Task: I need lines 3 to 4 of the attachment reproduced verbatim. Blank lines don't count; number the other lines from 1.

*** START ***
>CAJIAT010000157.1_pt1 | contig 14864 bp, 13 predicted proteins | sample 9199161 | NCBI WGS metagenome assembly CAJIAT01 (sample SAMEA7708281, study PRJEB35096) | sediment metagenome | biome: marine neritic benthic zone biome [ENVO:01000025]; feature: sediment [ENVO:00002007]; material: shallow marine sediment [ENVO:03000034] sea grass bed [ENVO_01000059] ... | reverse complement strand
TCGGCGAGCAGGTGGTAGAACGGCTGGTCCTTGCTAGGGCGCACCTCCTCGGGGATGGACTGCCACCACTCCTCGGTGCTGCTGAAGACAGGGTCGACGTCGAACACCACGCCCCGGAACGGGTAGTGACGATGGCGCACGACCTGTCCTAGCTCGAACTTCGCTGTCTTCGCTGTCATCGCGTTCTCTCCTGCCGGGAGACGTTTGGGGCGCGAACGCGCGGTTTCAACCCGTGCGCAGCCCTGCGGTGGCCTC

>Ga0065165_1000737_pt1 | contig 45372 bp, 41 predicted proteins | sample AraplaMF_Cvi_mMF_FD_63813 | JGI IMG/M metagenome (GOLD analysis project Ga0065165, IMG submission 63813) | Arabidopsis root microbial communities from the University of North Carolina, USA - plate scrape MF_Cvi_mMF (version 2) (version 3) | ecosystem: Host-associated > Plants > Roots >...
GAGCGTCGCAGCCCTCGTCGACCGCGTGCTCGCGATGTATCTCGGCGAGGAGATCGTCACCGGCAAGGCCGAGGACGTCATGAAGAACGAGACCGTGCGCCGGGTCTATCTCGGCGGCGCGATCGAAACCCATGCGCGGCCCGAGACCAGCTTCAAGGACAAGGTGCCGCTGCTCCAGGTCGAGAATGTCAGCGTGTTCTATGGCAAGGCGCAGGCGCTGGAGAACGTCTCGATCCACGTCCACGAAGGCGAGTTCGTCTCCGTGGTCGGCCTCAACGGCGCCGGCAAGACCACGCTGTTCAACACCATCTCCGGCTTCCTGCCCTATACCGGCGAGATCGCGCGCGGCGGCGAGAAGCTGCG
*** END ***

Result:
>Ga0065165_1000737_pt1 | contig 45372 bp, 41 predicted proteins | sample AraplaMF_Cvi_mMF_FD_63813 | JGI IMG/M metagenome (GOLD analysis project Ga0065165, IMG submission 63813) | Arabidopsis root microbial communities from the University of North Carolina, USA - plate scrape MF_Cvi_mMF (version 2) (version 3) | ecosystem: Host-associated > Plants > Roots >...
GAGCGTCGCAGCCCTCGTCGACCGCGTGCTCGCGATGTATCTCGGCGAGGAGATCGTCACCGGCAAGGCCGAGGACGTCATGAAGAACGAGACCGTGCGCCGGGTCTATCTCGGCGGCGCGATCGAAACCCATGCGCGGCCCGAGACCAGCTTCAAGGACAAGGTGCCGCTGCTCCAGGTCGAGAATGTCAGCGTGTTCTATGGCAAGGCGCAGGCGCTGGAGAACGTCTCGATCCACGTCCACGAAGGCGAGTTCGTCTCCGTGGTCGGCCTCAACGGCGCCGGCAAGACCACGCTGTTCAACACCATCTCCGGCTTCCTGCCCTATACCGGCGAGATCGCGCGCGGCGGCGAGAAGCTGCG